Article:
*There is great debate over whether Shiphrah and Puah were Hebrew or Egyptian… Either way, their ‘fear of God’ is duly noted in Exodus and their faithfulness rewarded!

  • I wonder what you think of this week’s featured portrait!? I found the artist, Sara Beth Baca one day while searching for a public domain portrait of another Women of Hope. I fell in love! I promised myself I’d come back and purchase one of her “Women of the Bible” portraits ($25 to download). I’m so glad I happened to see Sara’s Puah-picture as I searched the web this week — because hers is the one with POMEGRANATES!!! You for sure want to check out her site! Here’s the link to her Women of the Bible series (y’all she sells them individually, as a flash card set — I’m so tempted — and as downloadables). She also has other series.
  • 1 – I found this article so interesting about the two biblical eras of 400 years where God seems so silent. Michelle Van Loon makes a great case that the 400 years of enslavement were much more ‘silent’ than the 400 “intertestamental years.”
  • 2 – Biblehub.com to the rescue! I am not trained in biblical languages, but it’s great to have tools like Strong’s Concordance available for clarification and greater understanding!
  • 3 – Lynn Cowell’s book, Make Your Move,^ is the first study that opened the door on these two amazing women for me.
  • 4 – The Women in Christian History Devotional,^ December 26th, emphasizes that Anna waited a long time to see the redemption of God’s people.
  • 5 – This article, “Getting Egypt Out of Us,” captures what I’ve heard taught by several trusted teachers – that too often when we’ve been freed out of some sort of captivity, it takes longer to get its grips and habits out of us
  • The song on our “Women of Hope” playlist that represents Shiphrah and Puah is “Defender” by Francesca Battistelli and Steffany Gretzinger. God was certainly their defender as they went before Pharaoh to “break the news” that the Hebrew baby boys live because the Hebrew women are so strong. 🙂 The songs I chose for Anna reflect her passion for the coming Messiah, “Even Unto Death,” and her unending faithfulness to God — she certainly “Kept the Candle Burning.”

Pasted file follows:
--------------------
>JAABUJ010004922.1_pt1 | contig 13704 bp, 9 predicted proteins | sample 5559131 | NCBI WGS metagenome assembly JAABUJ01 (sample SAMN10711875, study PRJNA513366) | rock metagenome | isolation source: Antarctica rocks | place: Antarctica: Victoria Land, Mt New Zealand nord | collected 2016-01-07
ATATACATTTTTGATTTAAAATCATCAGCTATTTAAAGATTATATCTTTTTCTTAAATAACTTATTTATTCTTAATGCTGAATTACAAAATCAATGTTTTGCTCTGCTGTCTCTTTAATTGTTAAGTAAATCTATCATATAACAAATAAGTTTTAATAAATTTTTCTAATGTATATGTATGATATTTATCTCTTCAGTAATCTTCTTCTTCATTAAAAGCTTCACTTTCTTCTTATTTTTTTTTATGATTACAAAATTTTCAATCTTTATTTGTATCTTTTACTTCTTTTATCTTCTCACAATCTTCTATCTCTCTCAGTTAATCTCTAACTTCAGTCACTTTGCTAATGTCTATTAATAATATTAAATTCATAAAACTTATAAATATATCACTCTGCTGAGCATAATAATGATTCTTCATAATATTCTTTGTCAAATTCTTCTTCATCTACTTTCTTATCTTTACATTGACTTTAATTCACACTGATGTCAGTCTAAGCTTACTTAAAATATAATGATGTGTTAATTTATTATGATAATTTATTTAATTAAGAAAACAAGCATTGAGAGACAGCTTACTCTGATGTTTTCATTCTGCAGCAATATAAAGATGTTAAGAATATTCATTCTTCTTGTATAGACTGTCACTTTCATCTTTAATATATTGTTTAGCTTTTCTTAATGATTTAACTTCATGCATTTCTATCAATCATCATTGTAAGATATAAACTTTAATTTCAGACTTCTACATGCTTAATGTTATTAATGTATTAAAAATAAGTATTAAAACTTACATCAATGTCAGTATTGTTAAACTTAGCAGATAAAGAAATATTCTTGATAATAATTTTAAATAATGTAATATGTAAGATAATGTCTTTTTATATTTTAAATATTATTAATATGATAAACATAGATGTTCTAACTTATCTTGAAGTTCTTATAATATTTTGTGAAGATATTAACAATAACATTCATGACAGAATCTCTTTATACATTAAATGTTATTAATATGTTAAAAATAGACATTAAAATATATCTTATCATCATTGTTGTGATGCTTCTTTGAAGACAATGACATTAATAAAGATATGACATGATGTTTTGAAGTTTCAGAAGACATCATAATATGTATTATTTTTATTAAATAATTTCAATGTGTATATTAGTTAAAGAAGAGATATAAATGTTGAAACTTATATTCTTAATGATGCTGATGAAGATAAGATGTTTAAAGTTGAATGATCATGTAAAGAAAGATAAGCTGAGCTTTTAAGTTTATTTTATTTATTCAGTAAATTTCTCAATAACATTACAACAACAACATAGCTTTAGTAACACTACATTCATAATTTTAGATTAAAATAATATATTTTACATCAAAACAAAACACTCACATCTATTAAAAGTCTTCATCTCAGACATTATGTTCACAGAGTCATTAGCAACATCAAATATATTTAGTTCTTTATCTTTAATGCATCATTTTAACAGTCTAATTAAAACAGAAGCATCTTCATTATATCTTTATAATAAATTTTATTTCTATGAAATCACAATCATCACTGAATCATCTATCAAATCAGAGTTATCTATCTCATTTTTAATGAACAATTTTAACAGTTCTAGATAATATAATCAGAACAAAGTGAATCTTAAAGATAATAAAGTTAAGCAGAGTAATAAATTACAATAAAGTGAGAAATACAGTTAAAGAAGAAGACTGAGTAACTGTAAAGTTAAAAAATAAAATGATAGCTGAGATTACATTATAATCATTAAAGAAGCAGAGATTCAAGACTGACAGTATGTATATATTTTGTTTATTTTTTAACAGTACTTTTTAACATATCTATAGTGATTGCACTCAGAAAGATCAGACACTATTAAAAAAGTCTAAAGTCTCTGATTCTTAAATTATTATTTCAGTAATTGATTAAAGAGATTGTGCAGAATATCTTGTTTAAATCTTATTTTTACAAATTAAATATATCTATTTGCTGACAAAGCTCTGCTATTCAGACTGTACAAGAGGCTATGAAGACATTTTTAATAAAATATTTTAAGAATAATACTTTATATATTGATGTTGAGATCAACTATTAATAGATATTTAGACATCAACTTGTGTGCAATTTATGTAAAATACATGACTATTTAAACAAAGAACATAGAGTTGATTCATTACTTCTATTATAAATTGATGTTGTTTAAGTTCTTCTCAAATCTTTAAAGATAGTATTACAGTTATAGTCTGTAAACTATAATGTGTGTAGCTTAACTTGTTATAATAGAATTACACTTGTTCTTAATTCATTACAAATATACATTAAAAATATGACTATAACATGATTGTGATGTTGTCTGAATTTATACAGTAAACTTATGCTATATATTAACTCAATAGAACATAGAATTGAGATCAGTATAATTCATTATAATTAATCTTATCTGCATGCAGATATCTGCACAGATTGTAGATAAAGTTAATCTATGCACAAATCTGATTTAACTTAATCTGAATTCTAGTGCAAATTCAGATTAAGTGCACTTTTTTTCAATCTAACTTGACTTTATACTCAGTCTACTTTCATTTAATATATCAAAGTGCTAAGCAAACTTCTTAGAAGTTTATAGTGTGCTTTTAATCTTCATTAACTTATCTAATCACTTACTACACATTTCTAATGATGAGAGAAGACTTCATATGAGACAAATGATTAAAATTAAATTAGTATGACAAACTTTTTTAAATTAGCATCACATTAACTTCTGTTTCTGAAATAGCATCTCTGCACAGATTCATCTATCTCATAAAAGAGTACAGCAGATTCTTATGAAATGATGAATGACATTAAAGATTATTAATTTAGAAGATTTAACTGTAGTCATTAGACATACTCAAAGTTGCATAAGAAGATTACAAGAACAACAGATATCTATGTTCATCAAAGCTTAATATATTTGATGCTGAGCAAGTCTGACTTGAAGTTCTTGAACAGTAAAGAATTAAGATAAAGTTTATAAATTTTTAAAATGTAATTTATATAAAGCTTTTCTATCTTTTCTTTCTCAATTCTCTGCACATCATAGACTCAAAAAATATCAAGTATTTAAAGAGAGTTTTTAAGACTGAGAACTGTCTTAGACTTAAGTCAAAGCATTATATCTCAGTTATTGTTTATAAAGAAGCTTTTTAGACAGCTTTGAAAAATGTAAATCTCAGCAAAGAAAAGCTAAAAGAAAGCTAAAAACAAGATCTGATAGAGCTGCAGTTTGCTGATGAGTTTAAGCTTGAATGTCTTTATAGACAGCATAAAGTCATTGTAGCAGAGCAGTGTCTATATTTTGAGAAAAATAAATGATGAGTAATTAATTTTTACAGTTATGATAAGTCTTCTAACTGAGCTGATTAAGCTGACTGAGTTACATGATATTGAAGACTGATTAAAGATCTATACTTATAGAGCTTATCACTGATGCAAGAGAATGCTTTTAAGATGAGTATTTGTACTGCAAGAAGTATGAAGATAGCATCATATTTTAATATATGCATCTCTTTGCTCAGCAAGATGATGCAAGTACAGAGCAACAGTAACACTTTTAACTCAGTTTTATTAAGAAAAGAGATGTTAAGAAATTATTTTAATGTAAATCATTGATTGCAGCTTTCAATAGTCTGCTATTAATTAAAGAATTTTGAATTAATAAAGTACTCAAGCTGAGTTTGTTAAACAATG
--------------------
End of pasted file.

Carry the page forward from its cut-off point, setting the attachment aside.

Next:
• Rhythms we can incorporate into our daily lives to aid us in our dwelling with God, living for Him, and putting our hope in Him:
    • This summer we’re continuing the rhythm of meditation. We’re filling our minds with our anchoring passage, Hebrews 11:1. Do you see how our three women lived by the truths of faith — how they were sure of what they hoped for even though they couldn’t see God at work? Until they did! LOL. We’ll continue to soak in the New Century Version translation this week:

      “Faith means being sure of the things we hope for and knowing that something is real even if we do not see it.”
  • Finally, as a community, let us not neglect sharing God’s hope with others! Share your God-stories with people around you. Share this site. Share God’s Word. Shine His light of His hope into the world!

Featured portrait: “Puah” by Sara Beth Baca — purchased from her site. Bits and Pieces photo by Photo by Zrng N Gharib on Unsplash.

^an affiliate link with which I may earn a bit 

Published by Shelley Linn Johnson

Lover of The Word. And words. Cultivator of curiosity about all things Christ. Lifelong learner who likes inviting others along for the journey. Recovering perfectionist who has only recently realized that rhythms are so much better than stress-inducing must-do's.